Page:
Section of L.A. River opens for kayaking, recreation
A section of the Los Angeles River will open for public use Monday for the first time since the river was encased in concrete in the 1930s.
Public officials will gather Monday morning at Marsh Park north of downtown for a ceremonial kayak ride down a 2 1/2-mile stretch of the river that has been designated a free recreation zone for the summer.
People can boat, walk, kayak or fish in the 2 1/2-mile section of the river between Fletcher Avenue and Oso Park from dawn to sundown until Labor Day on Sept. 2. Some of those activities have been allowed in the past but by permit only.
Public interest in river recreation has burgeoned since 2011, when city leaders opened a different section of the river for guided tours by the Los Angeles Conservation Corps. Tickets for the guided summer tours sold out within minutes. After adding more trips in 2012, the program sold out within two days.
The Army Corps of Engineers paved the Los Angeles River in the 1930s after repeated flooding caused several deaths and more than $1 billion in property damage. Only a few areas of the riverbed were left untouched.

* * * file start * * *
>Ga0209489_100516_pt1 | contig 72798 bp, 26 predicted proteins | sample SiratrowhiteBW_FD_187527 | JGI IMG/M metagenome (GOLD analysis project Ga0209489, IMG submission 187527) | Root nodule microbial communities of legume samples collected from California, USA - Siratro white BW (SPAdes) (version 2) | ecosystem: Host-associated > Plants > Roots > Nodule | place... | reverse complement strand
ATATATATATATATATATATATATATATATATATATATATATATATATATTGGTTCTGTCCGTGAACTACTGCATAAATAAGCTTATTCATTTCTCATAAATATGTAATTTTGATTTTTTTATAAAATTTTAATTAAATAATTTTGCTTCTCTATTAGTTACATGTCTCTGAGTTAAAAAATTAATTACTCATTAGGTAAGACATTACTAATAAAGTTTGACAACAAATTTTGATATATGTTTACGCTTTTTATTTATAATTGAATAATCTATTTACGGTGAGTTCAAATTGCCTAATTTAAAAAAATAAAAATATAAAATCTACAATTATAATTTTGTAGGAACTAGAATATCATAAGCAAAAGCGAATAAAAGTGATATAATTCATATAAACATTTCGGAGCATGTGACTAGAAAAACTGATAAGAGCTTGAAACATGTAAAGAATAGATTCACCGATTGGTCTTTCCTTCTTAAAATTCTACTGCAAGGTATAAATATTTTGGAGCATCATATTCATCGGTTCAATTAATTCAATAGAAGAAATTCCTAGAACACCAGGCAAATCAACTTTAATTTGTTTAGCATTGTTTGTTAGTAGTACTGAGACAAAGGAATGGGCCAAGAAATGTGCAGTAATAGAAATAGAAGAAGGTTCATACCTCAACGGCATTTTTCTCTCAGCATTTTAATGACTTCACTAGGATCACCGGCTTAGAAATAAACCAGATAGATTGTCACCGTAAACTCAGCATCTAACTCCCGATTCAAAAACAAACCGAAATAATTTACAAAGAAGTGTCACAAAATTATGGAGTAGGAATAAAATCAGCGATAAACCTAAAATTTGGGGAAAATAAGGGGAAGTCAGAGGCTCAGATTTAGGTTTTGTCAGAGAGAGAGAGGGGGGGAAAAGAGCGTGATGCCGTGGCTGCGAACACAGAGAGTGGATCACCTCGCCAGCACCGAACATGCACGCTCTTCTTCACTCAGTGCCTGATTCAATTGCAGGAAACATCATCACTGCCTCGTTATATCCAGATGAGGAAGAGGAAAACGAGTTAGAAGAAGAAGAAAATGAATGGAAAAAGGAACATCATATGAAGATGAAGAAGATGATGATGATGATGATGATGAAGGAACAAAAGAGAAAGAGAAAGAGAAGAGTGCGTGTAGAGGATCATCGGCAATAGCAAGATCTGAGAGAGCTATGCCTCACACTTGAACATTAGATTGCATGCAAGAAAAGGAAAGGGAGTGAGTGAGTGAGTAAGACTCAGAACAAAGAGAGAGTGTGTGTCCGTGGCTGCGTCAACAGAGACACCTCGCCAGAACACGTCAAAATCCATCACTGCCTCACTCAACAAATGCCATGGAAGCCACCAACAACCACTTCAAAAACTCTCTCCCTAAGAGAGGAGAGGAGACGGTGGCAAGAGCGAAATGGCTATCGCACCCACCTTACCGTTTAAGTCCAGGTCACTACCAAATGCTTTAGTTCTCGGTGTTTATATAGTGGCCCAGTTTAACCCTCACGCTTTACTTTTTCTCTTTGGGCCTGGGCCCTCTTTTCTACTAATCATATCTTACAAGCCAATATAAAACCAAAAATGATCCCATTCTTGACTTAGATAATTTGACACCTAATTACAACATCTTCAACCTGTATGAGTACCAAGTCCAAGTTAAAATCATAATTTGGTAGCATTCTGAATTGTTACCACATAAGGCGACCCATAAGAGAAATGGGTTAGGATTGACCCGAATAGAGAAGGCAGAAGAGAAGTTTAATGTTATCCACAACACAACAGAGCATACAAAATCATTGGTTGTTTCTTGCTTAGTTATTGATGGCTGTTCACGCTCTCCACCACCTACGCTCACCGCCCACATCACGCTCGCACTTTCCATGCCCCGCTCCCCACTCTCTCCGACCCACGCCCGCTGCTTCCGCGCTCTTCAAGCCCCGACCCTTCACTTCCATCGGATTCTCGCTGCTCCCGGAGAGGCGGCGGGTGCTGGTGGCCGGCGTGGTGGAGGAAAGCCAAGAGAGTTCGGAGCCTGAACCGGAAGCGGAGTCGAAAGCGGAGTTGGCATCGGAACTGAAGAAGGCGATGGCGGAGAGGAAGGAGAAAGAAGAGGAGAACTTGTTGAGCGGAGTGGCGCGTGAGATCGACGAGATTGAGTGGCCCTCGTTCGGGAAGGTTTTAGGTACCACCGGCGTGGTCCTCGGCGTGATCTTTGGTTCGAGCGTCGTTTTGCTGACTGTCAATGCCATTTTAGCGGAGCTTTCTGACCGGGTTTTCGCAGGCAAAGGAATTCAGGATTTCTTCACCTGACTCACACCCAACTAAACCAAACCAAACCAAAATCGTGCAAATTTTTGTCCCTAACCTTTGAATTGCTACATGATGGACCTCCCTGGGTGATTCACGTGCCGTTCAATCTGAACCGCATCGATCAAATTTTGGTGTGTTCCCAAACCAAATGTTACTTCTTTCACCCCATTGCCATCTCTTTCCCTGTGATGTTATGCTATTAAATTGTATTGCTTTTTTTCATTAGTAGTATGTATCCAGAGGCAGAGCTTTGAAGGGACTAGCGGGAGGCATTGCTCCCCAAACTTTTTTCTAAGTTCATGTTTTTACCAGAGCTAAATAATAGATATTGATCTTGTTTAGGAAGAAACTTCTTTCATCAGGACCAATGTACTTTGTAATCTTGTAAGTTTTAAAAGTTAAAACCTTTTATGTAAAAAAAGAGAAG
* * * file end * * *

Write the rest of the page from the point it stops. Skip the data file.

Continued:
Over the years, the Los Angeles River became a 51-mile concrete punchline, a symbol for unchecked urban development. But in the 1980s, local and environmental groups began pressuring city leaders to remove some of the concrete.
Voters went on to approve millions of dollars in bond measures for improvements, and the river gradually reemerged as a recreation opportunity.
Today the river has hiking and bike trails, youth programs and some stubborn greenery. The river also hosts more than 200 species of birds, including yellow warblers, hooded orioles and the federally endangered least Bell’s vireo.
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